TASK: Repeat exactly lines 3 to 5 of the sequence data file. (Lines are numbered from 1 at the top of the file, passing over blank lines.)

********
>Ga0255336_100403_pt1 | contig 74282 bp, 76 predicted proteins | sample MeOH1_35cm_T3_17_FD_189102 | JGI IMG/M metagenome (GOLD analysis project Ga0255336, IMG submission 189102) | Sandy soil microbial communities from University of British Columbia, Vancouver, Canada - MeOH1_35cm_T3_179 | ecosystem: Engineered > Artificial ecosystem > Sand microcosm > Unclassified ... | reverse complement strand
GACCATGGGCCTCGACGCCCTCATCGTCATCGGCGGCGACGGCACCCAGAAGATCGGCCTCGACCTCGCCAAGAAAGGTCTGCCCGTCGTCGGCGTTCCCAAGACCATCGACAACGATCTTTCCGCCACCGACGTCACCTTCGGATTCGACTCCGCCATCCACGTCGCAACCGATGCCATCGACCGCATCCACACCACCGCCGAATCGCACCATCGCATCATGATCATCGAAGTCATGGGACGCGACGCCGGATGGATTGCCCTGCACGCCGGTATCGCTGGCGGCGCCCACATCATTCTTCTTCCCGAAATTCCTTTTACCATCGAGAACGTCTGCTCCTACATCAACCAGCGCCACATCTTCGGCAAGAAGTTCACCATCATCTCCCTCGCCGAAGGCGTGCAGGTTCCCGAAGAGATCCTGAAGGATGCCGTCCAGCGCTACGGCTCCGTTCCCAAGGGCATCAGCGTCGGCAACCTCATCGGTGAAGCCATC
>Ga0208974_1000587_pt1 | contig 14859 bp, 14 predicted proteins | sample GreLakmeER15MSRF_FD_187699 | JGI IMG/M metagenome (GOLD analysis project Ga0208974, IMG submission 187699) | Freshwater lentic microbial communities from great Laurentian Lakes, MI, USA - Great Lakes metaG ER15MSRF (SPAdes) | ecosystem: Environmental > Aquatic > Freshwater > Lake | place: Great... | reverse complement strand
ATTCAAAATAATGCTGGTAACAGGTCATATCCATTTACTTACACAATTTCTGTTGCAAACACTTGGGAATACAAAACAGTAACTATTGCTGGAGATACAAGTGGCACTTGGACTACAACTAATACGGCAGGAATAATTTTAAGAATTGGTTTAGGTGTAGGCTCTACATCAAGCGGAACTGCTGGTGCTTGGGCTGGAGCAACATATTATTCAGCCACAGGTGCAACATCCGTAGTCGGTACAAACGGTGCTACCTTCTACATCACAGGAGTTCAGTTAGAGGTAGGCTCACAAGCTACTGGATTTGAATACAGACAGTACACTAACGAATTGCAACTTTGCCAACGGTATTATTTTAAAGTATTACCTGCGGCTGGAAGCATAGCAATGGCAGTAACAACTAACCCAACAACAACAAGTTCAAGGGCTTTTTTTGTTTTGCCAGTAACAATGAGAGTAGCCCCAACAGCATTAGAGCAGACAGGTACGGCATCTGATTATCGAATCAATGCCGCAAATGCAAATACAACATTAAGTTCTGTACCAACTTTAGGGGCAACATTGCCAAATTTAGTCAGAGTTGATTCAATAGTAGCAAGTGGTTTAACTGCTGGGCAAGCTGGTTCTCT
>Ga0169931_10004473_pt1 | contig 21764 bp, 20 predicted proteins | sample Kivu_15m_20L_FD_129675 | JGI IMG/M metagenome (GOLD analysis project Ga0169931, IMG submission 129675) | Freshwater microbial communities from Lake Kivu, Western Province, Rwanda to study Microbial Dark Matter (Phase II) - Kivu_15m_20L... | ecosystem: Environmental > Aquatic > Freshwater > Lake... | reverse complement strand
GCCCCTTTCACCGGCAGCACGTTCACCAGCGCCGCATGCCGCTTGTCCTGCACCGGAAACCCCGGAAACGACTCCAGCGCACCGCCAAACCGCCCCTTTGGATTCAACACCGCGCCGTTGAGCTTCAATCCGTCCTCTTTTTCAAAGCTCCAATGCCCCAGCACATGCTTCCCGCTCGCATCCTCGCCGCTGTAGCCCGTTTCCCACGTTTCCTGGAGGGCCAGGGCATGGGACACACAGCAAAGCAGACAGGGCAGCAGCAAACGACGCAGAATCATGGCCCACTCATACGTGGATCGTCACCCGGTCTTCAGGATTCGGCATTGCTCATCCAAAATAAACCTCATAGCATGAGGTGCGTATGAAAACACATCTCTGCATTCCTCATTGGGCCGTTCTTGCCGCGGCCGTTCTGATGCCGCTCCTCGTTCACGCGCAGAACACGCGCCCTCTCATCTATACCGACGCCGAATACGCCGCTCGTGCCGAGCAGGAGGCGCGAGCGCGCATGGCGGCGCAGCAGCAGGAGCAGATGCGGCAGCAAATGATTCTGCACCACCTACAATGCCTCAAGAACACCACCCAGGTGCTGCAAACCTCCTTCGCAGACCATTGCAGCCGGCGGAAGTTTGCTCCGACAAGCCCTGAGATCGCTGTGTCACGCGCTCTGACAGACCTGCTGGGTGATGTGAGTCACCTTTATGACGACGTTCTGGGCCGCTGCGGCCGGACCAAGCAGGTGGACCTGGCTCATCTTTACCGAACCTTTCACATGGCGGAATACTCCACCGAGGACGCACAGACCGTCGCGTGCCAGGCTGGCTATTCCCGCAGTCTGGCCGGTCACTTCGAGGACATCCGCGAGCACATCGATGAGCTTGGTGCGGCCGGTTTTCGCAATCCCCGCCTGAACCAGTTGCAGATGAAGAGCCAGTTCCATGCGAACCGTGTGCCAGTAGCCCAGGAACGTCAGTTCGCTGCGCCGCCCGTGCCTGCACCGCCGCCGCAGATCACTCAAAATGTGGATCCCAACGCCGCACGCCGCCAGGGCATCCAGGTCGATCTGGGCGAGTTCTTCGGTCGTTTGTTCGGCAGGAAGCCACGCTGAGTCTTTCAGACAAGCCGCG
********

>Ga0208974_1000587_pt1 | contig 14859 bp, 14 predicted proteins | sample GreLakmeER15MSRF_FD_187699 | JGI IMG/M metagenome (GOLD analysis project Ga0208974, IMG submission 187699) | Freshwater lentic microbial communities from great Laurentian Lakes, MI, USA - Great Lakes metaG ER15MSRF (SPAdes) | ecosystem: Environmental > Aquatic > Freshwater > Lake | place: Great... | reverse complement strand
ATTCAAAATAATGCTGGTAACAGGTCATATCCATTTACTTACACAATTTCTGTTGCAAACACTTGGGAATACAAAACAGTAACTATTGCTGGAGATACAAGTGGCACTTGGACTACAACTAATACGGCAGGAATAATTTTAAGAATTGGTTTAGGTGTAGGCTCTACATCAAGCGGAACTGCTGGTGCTTGGGCTGGAGCAACATATTATTCAGCCACAGGTGCAACATCCGTAGTCGGTACAAACGGTGCTACCTTCTACATCACAGGAGTTCAGTTAGAGGTAGGCTCACAAGCTACTGGATTTGAATACAGACAGTACACTAACGAATTGCAACTTTGCCAACGGTATTATTTTAAAGTATTACCTGCGGCTGGAAGCATAGCAATGGCAGTAACAACTAACCCAACAACAACAAGTTCAAGGGCTTTTTTTGTTTTGCCAGTAACAATGAGAGTAGCCCCAACAGCATTAGAGCAGACAGGTACGGCATCTGATTATCGAATCAATGCCGCAAATGCAAATACAACATTAAGTTCTGTACCAACTTTAGGGGCAACATTGCCAAATTTAGTCAGAGTTGATTCAATAGTAGCAAGTGGTTTAACTGCTGGGCAAGCTGGTTCTCT
>Ga0169931_10004473_pt1 | contig 21764 bp, 20 predicted proteins | sample Kivu_15m_20L_FD_129675 | JGI IMG/M metagenome (GOLD analysis project Ga0169931, IMG submission 129675) | Freshwater microbial communities from Lake Kivu, Western Province, Rwanda to study Microbial Dark Matter (Phase II) - Kivu_15m_20L... | ecosystem: Environmental > Aquatic > Freshwater > Lake... | reverse complement strand